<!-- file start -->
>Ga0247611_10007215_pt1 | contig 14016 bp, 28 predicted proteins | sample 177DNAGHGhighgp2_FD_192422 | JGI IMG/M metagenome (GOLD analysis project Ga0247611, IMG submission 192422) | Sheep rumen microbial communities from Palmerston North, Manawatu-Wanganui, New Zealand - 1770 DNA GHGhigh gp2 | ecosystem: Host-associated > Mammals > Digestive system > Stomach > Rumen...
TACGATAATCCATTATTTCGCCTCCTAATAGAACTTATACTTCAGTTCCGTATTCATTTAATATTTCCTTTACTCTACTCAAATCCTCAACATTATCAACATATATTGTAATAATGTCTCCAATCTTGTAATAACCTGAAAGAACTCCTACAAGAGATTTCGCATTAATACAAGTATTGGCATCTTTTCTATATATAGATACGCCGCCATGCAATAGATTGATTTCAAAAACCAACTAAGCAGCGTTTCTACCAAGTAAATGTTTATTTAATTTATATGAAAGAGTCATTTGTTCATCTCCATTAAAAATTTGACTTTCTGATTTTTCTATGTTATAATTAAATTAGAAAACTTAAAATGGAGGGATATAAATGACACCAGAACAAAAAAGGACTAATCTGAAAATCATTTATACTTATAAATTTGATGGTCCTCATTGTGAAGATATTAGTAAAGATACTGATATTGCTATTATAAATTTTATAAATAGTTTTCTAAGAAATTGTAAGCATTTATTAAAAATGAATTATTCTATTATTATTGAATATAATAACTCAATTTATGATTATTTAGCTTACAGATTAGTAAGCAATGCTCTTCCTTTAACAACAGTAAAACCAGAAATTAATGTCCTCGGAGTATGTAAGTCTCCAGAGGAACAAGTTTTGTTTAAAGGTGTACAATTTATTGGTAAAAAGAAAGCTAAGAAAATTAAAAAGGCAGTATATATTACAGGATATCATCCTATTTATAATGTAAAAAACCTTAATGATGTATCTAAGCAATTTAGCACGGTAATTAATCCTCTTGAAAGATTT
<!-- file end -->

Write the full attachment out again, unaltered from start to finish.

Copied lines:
>Ga0247611_10007215_pt1 | contig 14016 bp, 28 predicted proteins | sample 177DNAGHGhighgp2_FD_192422 | JGI IMG/M metagenome (GOLD analysis project Ga0247611, IMG submission 192422) | Sheep rumen microbial communities from Palmerston North, Manawatu-Wanganui, New Zealand - 1770 DNA GHGhigh gp2 | ecosystem: Host-associated > Mammals > Digestive system > Stomach > Rumen...
TACGATAATCCATTATTTCGCCTCCTAATAGAACTTATACTTCAGTTCCGTATTCATTTAATATTTCCTTTACTCTACTCAAATCCTCAACATTATCAACATATATTGTAATAATGTCTCCAATCTTGTAATAACCTGAAAGAACTCCTACAAGAGATTTCGCATTAATACAAGTATTGGCATCTTTTCTATATATAGATACGCCGCCATGCAATAGATTGATTTCAAAAACCAACTAAGCAGCGTTTCTACCAAGTAAATGTTTATTTAATTTATATGAAAGAGTCATTTGTTCATCTCCATTAAAAATTTGACTTTCTGATTTTTCTATGTTATAATTAAATTAGAAAACTTAAAATGGAGGGATATAAATGACACCAGAACAAAAAAGGACTAATCTGAAAATCATTTATACTTATAAATTTGATGGTCCTCATTGTGAAGATATTAGTAAAGATACTGATATTGCTATTATAAATTTTATAAATAGTTTTCTAAGAAATTGTAAGCATTTATTAAAAATGAATTATTCTATTATTATTGAATATAATAACTCAATTTATGATTATTTAGCTTACAGATTAGTAAGCAATGCTCTTCCTTTAACAACAGTAAAACCAGAAATTAATGTCCTCGGAGTATGTAAGTCTCCAGAGGAACAAGTTTTGTTTAAAGGTGTACAATTTATTGGTAAAAAGAAAGCTAAGAAAATTAAAAAGGCAGTATATATTACAGGATATCATCCTATTTATAATGTAAAAAACCTTAATGATGTATCTAAGCAATTTAGCACGGTAATTAATCCTCTTGAAAGATTT